Guy Movies
(Don't) Keep Your Shirt On: Sexing the Action Hero
By Lucia Bozzola
Dec 12, 2008

Occasionally while watching a particularly eyebrow-raising, jaw-dropping, assorted facial part-moving moment on film, I wonder if the actor really knows what he’s doing. Not technique-wise (that’s another story)—rather, in a more “is he in on this” way. “Does he grasp the full extent of the pin-up hotness objectification at work” manner. Granted, we’ve all come a long way since the pin-up realm was a strictly female affair, and male physical vanity was synonymous with, um, not-manliness. Female (and sometimes male) delectation of virile male beauty is standard operating procedure in chick flicks, whether it’s Samantha jonesing for her buff neighbor in Sex and the City or teenage girls going all gooey-screechy over that icky vampire in that friggin’ Twilight. When it becomes a regular part of films that are supposed to have a rather more extensive audience appeal (i.e. guys who ostensibly don’t get off at the sight of other guys), however, that gives me pause. And raises my eyebrows.


Take, for instance, Quantum of Solace. I’ve already waxed eloquent about the appeal of Bond 6.0 in Casino Royale because he has some newly discovered emotional complexity to go with the legendary Bond power. He also looks exceptionally fine in a bathing suit (instead of Ursula Andress emerging from the watery depths in a bit of tighty-whitey, it’s Daniel Craig—hee!). The bloom is a bit off the emotional rose in Solace, and for that I heartily blame writer Paul Haggis’s inability to merge a coherent story with some groovy action sequences (I could also blame the other writers, but I don’t think Haggis was hired for his action scene prowess). I don’t have an issue with the desire to take Bond in a more serious direction in order to reclaim him from the rampant buffoonery of the later Moore and later Brosnan iterations. That makes sense. Having Bond look all broody without then building to a genuinely visceral emotional payoff, however, does not. Something has gone seriously awry when the final credits start to roll and I’m still wondering when the story’s climax is going to arrive. The failure of the storytelling is so striking that I couldn’t help but wonder when the filmmakers decided to include one of the more gratuitous scenes of Bond shirtlessness I’ve seen in a while. I can just picture that production meeting. Oookaay, folks, the story of Bond driven by his undying love for the dead Vesper appears to be DOA, so waddaya say we distract the ladies in the audience (because oh, they’ll be there) with some Craig chest? Now, there’s no beach scene…no torture scene either for you pervs…hm…where can it go…I know! Let’s have him open his hotel room door with no shirt on. Problem solved. And given Daniel Craig’s comments in interviews about working out furiously in preparation for Bond, he probably knows exactly why he’s opening that door with no shirt on. Something has to entertain us between car chases.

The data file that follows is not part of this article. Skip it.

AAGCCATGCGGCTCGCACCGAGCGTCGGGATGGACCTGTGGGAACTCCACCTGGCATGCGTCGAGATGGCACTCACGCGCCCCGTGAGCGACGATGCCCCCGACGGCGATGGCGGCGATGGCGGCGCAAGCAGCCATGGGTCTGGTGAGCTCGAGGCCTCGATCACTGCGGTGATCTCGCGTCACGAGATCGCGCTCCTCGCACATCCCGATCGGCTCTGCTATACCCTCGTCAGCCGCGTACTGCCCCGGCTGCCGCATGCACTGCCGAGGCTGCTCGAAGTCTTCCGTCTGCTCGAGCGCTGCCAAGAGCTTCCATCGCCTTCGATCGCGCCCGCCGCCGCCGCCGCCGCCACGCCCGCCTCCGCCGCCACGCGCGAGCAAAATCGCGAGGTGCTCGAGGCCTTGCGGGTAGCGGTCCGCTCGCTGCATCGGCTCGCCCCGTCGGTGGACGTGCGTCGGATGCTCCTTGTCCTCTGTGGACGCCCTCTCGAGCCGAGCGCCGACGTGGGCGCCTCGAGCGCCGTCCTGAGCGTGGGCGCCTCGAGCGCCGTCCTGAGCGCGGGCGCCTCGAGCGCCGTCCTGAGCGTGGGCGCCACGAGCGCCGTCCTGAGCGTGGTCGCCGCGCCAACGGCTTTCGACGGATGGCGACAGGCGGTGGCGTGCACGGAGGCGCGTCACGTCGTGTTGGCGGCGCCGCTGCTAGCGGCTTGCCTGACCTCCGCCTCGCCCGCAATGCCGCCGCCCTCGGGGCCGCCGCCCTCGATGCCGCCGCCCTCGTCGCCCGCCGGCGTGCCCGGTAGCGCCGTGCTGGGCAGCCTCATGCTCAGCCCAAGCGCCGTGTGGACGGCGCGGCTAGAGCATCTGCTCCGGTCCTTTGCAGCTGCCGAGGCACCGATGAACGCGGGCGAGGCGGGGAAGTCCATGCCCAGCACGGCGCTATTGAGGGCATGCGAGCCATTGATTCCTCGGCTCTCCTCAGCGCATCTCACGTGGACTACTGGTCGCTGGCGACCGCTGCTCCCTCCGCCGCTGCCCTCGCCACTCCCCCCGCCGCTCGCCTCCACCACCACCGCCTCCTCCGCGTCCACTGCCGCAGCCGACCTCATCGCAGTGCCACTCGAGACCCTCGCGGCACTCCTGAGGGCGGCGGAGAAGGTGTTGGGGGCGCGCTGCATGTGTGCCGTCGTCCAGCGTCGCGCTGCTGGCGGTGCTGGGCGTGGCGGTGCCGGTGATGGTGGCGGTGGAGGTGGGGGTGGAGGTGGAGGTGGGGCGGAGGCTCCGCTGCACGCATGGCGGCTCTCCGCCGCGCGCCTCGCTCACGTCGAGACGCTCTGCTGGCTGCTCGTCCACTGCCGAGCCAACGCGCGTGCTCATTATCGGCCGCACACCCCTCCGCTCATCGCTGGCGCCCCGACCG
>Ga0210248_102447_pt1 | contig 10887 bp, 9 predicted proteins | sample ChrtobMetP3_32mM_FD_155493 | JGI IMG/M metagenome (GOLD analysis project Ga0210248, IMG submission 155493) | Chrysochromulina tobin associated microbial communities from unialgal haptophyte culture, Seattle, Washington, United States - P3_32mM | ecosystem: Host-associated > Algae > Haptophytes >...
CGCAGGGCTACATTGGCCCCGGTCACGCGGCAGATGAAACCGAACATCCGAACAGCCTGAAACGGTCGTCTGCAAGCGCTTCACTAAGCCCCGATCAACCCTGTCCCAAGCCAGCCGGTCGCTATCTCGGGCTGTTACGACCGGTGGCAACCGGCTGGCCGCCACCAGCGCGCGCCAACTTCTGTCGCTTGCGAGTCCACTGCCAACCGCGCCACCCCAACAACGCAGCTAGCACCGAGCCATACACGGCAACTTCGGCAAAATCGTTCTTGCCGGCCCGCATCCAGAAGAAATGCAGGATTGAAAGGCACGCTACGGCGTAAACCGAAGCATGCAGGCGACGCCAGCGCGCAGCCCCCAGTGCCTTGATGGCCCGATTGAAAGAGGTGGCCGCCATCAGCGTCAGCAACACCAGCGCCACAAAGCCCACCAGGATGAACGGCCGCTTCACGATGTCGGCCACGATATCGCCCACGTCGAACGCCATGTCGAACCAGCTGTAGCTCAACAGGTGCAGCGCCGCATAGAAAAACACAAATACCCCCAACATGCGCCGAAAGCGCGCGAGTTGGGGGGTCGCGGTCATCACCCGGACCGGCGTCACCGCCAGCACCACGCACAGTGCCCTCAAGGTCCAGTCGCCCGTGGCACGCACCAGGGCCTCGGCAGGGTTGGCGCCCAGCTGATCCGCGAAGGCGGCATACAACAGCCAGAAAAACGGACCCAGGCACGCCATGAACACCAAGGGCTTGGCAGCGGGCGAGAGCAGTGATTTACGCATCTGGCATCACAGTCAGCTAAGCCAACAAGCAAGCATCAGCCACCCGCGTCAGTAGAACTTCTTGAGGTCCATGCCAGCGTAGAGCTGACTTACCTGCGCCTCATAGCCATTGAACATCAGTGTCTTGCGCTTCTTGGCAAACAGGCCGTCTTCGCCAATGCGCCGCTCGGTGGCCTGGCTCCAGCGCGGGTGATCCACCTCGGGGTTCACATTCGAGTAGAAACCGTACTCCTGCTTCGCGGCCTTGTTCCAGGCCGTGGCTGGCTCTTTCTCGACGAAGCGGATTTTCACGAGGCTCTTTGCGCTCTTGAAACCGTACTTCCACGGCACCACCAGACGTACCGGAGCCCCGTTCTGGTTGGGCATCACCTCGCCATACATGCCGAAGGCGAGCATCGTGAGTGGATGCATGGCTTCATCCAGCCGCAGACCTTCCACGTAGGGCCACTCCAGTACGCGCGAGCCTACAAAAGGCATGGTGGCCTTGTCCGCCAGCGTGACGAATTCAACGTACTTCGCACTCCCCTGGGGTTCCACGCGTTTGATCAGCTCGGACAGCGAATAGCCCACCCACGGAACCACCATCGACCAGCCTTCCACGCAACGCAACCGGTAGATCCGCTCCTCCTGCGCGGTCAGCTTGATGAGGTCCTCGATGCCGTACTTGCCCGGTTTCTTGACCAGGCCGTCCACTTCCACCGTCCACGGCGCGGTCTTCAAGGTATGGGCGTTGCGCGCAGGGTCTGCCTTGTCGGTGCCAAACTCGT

Hugh Jackman knows, too. Now, I realize that Australia is more to the chick side of the movie-going spectrum (it’s a Big Period Romance!), but you don’t have a John Ford cattle drive western break out in the middle of your Big Period Romance, not to mention shoehorning Saving Private Ryan’s Biracial Children into the third act, without wanting some fellas to show up at the multiplex as well. It’s the trade-off for getting $130 million to spend on the crappiest CGI ever. All four quadrants must come and they must be entertained. So far the plan doesn’t really seem to be working. Regardless, the shirtlessness in question occurs early on in the epic, during the tortuous scenes designed to a) establish Jackman aka The Drover’s macho bona fides (apparently he’s so manly he too can be a Man With No Name), and b) establish the inexorable pull such manliness will have on Nicole Kidman’s tightly laced upper class British lady Sarah. Why yes, twenty minutes into the film I was wondering when Australia was going to hit an iceberg and sink. Anyway, not only does the Drover get into brawls and eschew bosses and camp out under the stars and approve the abrupt shooting of CGI kangaroos, but he also has some PECS. And LATS. And a six-pack that doesn’t involve Foster’s Lager. And how does director Baz Luhrmann show us all this? In a slow motion, close-up sequence of Jackman washing his hair, pouring water over himself, and swinging his head around as he rinses off, of course. Nothing like throwing a shampoo commercial onto the pile of narrative tricks. Jackman is put on display for all to see, but it’s made purposefully, elbow-in-the-ribs ridiculous. Sure he’s pin-up gorgeous, and isn’t it silly (yet yummy)? Cake/have/eat.